Nantucket is represented in the Massachusetts House of Representatives by Dylan Fernandes, Democrat, of Woods Hole, who represents Precincts 1, 2, 5 and 6, of Falmouth, in Barnstable County; Chilmark, Edgartown, Aquinnah, Gosnold, Oak Bluffs, Tisbury and West Tisbury, all in Dukes County; and Nantucket. Rep. Fernandes has served since January 4, 2017. Nantucket is represented in the Massachusetts Senate by Julian Cyr, Democrat, of Truro, who has also served since January 4, 2017.
Nantucket is in Massachusetts's 9th congressional district, which has existed since 2013. As of 2013[update], it was represented in the United States House of Representatives by Bill Keating, a Democrat of Bourne. Massachusetts is currently represented in the United States Senate by senior senator Elizabeth Warren (Democrat) and junior senator Ed Markey (Democrat).
Party affiliations edit
In 2019, 55% of Nantucket residents were unaligned with a major political party, 30% were registered Democrats, and 12% were registered Republicans.
|Voter registration and party enrollment on February 1, 2019|
|Party||Number of voters||Percentage|
Voting patterns edit
Throughout the late 19th and most of the 20th century, Nantucket was a Republican stronghold in presidential elections. From 1876 to 1984, only two Democrats carried Nantucket: Woodrow Wilson and Lyndon Johnson. Since 1988, however, it has trended Democratic.
Top employers edit
According to Nantucket's 2018 Comprehensive Annual Financial Report, the top employers in the town are:
|#||Employer||# of employees|
|1||Town of Nantucket||670|
|2||Nantucket Cottage Hospital||180|
|3||Nantucket Island Resorts||125|
|4||Marine Home Center||90|
|5||Stop & Shop||90|
|7||Myles Reis Trucking||30|
|8||The Woods Hole, Martha's Vineyard and Nantucket Steamship Authority||28|
|10||Bartlett Oceanview Farm||25|
Schools on the island include:
- Nantucket Elementary School (public)
- Nantucket Intermediate School (public)
- Cyrus Peirce Middle School (public)
- Nantucket High School (public)
- Nantucket Community School (public, extracurricular)
- Nantucket Lighthouse School (private)
- Nantucket New School (private)
Nantucket Public Schools District information and meetings are broadcast on Nantucket Community Television (Channel 18) in Nantucket.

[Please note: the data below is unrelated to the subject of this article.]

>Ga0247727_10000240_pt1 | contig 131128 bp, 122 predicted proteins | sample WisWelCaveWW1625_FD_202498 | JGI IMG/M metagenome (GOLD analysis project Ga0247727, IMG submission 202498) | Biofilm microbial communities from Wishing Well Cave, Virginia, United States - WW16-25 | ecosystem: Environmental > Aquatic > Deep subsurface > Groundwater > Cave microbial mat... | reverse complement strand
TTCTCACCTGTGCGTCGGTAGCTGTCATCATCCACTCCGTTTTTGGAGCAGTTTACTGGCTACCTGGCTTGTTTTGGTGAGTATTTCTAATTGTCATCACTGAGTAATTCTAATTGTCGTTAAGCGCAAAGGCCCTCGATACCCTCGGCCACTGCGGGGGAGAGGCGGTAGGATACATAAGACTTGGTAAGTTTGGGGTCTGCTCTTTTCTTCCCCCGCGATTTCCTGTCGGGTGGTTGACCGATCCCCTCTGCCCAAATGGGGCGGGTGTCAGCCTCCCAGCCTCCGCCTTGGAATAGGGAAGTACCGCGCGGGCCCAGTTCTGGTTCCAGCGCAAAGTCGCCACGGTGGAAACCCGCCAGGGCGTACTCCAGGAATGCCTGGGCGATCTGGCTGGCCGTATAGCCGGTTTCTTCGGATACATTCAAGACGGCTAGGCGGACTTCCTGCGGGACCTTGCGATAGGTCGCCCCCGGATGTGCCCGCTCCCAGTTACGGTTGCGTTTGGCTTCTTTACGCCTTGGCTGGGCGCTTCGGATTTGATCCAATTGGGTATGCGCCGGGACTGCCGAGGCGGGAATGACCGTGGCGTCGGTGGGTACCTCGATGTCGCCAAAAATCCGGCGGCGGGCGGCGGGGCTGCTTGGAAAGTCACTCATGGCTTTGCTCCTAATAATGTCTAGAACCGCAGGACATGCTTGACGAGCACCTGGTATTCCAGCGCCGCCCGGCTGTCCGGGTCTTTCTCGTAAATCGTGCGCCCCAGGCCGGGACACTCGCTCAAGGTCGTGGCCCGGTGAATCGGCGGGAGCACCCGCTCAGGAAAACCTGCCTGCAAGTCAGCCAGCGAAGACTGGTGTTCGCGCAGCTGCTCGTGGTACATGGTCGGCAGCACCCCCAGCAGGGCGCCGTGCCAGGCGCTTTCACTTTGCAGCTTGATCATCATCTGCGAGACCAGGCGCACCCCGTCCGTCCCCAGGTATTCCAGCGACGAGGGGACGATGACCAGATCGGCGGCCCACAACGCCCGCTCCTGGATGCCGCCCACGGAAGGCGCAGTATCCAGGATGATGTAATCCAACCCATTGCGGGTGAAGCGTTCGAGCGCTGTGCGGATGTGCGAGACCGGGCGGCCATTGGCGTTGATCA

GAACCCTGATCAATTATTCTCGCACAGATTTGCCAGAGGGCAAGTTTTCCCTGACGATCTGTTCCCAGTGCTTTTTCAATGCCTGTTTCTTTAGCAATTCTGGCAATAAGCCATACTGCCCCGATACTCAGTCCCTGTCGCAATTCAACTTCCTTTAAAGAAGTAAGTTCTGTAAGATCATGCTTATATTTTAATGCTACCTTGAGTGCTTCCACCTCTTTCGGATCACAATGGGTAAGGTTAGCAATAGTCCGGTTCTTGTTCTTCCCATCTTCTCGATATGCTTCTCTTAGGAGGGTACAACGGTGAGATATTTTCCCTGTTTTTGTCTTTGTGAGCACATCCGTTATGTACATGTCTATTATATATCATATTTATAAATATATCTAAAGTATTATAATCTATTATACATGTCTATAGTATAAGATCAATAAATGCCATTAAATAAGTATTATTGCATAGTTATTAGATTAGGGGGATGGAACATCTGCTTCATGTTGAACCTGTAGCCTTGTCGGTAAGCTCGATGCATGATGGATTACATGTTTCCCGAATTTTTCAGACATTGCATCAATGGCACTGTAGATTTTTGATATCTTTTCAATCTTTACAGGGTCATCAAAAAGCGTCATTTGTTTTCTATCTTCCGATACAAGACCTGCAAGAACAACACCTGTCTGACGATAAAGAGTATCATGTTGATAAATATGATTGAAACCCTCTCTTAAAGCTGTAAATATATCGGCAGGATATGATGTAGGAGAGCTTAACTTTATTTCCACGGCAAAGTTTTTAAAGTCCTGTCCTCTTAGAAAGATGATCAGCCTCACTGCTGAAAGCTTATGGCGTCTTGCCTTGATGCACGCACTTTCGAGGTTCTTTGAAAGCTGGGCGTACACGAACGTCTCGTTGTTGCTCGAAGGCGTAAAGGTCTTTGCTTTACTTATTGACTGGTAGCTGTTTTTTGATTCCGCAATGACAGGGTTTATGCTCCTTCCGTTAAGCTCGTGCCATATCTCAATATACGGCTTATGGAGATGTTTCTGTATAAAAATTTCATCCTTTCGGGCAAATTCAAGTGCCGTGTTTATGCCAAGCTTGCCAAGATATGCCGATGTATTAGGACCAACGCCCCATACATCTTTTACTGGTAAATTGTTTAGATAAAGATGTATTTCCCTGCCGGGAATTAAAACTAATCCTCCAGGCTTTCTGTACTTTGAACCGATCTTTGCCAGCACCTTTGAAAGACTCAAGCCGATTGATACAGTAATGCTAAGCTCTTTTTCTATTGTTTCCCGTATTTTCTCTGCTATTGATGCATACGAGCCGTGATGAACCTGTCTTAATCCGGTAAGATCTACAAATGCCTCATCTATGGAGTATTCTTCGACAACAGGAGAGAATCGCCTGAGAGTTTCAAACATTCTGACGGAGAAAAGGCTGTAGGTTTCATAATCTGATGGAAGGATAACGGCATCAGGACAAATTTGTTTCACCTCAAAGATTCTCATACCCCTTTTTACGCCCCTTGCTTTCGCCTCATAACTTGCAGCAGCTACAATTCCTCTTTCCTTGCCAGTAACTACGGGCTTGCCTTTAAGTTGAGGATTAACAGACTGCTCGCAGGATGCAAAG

A major museum association, the Maria Mitchell Association, offers educational programs to the Nantucket Public Schools, as well as the Nantucket Historical Association, though the two are not affiliated.
The University of Massachusetts Boston operates a field station on Nantucket. The Massachusetts College of Art & Design is affiliated with the Nantucket Island School of Design & the Arts, which offers summer courses for teens, youth, postgraduate, and undergraduate programs.
Arts and culture edit
Nantucket is home to both visual and performing arts. The island has been an art colony since the 1920s, whose artists have come to capture the natural beauty of the island's landscapes and seascapes, including its flora and the fauna. Noted artists who have lived on or painted in Nantucket include Frank Swift Chase and Theodore Robinson. Artist Rodney Charman was commissioned to create a series of paintings depicting the marine history of Nantucket, which were collected in the book Portrait of Nantucket, 1659–1890: The Paintings of Rodney Charman in 1989. Herman Melville based his narrative in Moby Dick on the Nantucket whaling industry.
Popular culture edit
Several historical, literary and dramatic works involve people from, or living on, Nantucket. These include:
- Herman Melville's classic Moby-Dick has Ishmael starting his voyage at Nantucket.
- Nathaniel Philbrick's Away Off Shore: Nantucket Island and Its People, 1602–1890.
- Nathaniel Philbrick's In the Heart of the Sea: The Tragedy of the Whaleship Essex
- Poe's The Narrative of Arthur Gordon Pym of Nantucket.
- The science-fiction-based Nantucket series by S. M. Stirling has the island being sent back in time from March 17, 1998, to circa 1250 BC in the Bronze Age.
- Most of the Joan Aiken novel Nightbirds on Nantucket is set on the island.
- Hilbert Schenck's science fiction short story The Morphology of the Kirkham Wreck, based on real events, is set on Nantucket and in the dangerous waters offshore.
- The 1971 coming-of-age film Summer of '42 was set in Nantucket.
- The 1986 comedy One Crazy Summer was set in Nantucket and filmed on Cape Cod.